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Conscious consumption

Butchering on demand - the way to a sustainable steak?

A juicy steak is a guilty pleasure these days, now we know the environmental impact of meat production. But German startups pre-selling animals nose-to-tail offer a more sustainable way to indulge.

Meat consumption is considered one of the biggest climate-change culprits. The animals themselves release emissions - yes, we're talking cow farts - and livestock farming consumes vast resources, including land and water.

A study by the Future of Food project at the University of Oxford found we could save up to two-thirds of greenhouse gas emissions if we ate less meat and more fruit and veg.

The good news for burger lovers is the study talks about eating less meat - not none at all.

So when you do treat yourself to the occaisional burger, how do you make sure you're making the most sustainable choice?

Two German startups have come up with a novel business model: They tell you everything you need to know about where your meat comes from - and ensure waste is kept to a minimum.

The ancient trade of butchery has caught up with the digital age. 

Crowd-butchering?

The concept is simple: A cow or pig is only slaughtered once all its meat is sold.

In fact, it's not really a new idea. It harks back to the days before factory farming delivered shrink-wrapped cuts to your local supermarket, and countryfolk banded together with family or neighbors to buy an entire animal. 

Only now, your share of the beast is just a click away. 

KaufneKuh - meaning "buy a cow" in German - and Geteiltes Fleisch - "shared meat" - only offer meat from small farms with relatively sustainable practices.

Steak (Colourbox)

Delicious - but do you know where your steak came from?

You can chose between a 3.5-kilo (7.7 pounds) or 7-kilo pack, of steaks, burger patties and minced meat. All packages are the same to ensure all parts of the animals are used and nothing is wasted.

Then, you just have to wait until the rest of the animal is sold. The average cow is ready for the abattoir when between 35 and 70 customers have claimed its flesh.

Then it's slaughtered, processed and delivered to your doorstep. 

Crowd-butchering might not be for the spontaneous carnivore. It can take up to four weeks from ordering before you finally get that steak in the pan. 

Know your steak

Both startups say they're responding to the need for greater transparency in the meat industry. Consumers, they believe, should know what they're getting.

Dennis Vetter, founder of Geteiltes Fleisch, says it's almost impossible to find out where the meat in your local supermarket comes from.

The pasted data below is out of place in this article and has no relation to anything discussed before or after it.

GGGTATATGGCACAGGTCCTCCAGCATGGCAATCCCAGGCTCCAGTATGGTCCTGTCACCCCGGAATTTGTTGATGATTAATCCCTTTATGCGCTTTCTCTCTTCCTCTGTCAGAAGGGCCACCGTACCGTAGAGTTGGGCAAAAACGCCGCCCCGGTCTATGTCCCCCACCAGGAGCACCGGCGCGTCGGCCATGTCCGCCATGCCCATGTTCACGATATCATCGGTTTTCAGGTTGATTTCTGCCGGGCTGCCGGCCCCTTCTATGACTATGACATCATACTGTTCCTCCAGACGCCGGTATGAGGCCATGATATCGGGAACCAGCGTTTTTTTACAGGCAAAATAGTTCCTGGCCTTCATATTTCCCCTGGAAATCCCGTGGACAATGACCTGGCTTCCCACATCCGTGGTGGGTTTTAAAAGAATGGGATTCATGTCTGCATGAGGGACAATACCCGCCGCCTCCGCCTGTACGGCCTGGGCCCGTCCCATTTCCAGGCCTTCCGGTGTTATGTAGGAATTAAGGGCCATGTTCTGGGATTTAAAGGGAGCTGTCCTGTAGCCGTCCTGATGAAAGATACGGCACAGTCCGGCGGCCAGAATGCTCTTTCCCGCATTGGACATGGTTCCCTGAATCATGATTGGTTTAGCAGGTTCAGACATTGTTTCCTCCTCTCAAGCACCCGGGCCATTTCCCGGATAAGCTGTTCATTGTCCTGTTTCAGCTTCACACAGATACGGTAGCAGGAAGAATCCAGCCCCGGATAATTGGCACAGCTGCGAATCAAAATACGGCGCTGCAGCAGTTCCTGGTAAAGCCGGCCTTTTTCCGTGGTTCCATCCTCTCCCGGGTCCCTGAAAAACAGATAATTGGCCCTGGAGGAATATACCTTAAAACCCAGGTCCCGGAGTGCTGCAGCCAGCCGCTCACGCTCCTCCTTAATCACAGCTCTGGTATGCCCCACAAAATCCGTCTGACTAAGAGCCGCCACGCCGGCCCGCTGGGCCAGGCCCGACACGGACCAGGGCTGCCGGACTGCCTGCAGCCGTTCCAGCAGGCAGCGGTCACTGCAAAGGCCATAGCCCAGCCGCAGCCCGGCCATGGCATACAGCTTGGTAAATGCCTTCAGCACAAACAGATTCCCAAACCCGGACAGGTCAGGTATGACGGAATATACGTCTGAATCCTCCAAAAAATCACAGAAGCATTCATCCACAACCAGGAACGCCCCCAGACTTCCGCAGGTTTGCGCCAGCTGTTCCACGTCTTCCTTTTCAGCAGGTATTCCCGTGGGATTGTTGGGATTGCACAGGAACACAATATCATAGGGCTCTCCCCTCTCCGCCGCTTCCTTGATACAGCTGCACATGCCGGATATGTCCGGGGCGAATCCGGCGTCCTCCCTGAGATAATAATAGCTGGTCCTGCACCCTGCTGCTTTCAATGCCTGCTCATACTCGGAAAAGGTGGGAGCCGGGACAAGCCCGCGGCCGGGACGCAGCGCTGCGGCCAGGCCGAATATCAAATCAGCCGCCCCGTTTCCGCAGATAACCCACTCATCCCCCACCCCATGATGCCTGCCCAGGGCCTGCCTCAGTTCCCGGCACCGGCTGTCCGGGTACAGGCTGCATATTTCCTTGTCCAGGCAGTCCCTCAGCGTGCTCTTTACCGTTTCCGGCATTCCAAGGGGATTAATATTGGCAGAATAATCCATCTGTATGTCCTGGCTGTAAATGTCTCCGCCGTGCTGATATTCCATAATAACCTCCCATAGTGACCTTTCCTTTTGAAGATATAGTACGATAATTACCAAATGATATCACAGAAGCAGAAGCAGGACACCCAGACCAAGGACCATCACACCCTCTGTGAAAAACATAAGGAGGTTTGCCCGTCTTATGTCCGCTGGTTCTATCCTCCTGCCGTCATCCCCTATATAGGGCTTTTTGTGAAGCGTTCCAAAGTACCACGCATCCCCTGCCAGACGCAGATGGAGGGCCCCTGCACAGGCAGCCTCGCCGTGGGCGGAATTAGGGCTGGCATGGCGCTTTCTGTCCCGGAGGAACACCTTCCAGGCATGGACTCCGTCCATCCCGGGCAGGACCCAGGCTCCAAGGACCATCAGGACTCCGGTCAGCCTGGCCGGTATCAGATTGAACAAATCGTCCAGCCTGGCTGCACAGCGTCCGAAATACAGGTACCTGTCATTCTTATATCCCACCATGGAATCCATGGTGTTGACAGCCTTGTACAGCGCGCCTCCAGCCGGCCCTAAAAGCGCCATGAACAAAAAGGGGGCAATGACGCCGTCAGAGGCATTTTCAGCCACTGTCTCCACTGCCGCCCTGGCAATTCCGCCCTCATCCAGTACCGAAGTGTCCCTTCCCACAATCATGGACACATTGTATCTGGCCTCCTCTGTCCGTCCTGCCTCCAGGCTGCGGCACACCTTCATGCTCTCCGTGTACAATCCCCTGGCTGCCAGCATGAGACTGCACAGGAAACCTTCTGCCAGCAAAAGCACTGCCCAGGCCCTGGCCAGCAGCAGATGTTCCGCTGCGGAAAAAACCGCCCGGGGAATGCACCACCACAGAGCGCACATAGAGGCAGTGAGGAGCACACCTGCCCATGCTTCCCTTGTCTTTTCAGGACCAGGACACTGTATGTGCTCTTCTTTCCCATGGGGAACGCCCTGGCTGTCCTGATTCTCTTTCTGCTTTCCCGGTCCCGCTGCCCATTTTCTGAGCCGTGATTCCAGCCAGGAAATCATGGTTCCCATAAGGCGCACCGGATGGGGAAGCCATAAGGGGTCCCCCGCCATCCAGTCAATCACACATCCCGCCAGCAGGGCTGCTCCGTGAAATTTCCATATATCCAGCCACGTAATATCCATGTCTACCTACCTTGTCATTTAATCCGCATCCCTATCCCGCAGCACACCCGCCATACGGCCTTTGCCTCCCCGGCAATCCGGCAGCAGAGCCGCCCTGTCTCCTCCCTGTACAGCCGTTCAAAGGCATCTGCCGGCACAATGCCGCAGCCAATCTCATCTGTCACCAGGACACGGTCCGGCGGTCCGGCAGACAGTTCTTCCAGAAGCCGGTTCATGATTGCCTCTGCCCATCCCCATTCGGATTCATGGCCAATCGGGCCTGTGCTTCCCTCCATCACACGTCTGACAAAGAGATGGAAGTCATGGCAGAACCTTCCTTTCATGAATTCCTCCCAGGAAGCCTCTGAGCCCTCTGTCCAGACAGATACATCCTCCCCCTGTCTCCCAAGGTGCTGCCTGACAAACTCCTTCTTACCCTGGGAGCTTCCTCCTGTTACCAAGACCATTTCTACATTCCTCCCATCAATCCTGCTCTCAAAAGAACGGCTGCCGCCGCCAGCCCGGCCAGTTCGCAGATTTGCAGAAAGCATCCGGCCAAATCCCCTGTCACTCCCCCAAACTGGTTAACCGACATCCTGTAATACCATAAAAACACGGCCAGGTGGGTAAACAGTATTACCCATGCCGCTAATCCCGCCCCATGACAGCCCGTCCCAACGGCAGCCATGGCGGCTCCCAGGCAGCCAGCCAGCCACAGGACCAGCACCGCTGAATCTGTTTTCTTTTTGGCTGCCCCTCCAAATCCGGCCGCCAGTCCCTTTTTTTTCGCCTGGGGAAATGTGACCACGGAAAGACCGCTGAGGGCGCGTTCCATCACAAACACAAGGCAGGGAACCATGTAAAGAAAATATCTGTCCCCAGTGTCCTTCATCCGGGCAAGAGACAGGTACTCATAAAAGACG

"That's why I had the idea to offer high-quality meat to customers in a completely transparent manner - from birth to plate," he told DW. 

Almwirtschaft und Kühe (picture-alliance/picturedesk.com/R. Mühlanger)

Now you can get to know your steak while it's still enjoying a blissful life in the fields

Crowd-butchering customers can see which farm the animal lives on, and what it's fed on, before they order. 

You can even find out the age, sex and breed of cow - which might be too much information for some meat-eaters. But knowing the meat on your plate lived a good life can ease the conscience.

Berend te Voortwis, founder of KaufneKuh, says he only sells "happy cows."

"A happy cow for me would be a cow that had a decent life, walking outside, having a good variety of vegan food, and only given medical treatment when the animal is sick - and not in advance," he says.

Eating less, but better

So could butchery on demand be the future of sustainable meat consumption? 

It's a step in the right direction, says Markus Wolter, animal husbandry expert at WWF Germany.

Wolter has researched the environmental impact of the meat industry extensively. On average, Germans eat more than 1 kilo of meat per week. And that isn't healthy for them - or the planet.

Öko Schweinezucht (picture-alliance/Joker)

Crowd-butchering supports better living conditions for livestock

Health guidelines recommend between 300 and 600 grams of meat per week. From an ecological point of view, WWF says we shouldn't eat more than 350 grams per week.

That's two burgers or one classic Sunday roast.

Wolter believes crowd-butchering could help to reduce meat consumption by making us think more about the life and death reality behind the chops on our plates.

"The consumer realizes what meat consumption entails, that animals are born, bread and butchered for us," he says. " It's a great way to promote conscious consumption."

And consumers have the power to shape the way meat is produced. Meat lovers have to be prepared to pay more if they want to enjoy a burger without harming the environment, says Geteiltes Fleisch founder Dennis Vetter.

"As long as people are not prepared to question the living conditions of animals in intensive livestock rearing and, most of all, are not prepared to pay a fair price for high-quality products, the big producers won't change anything." 

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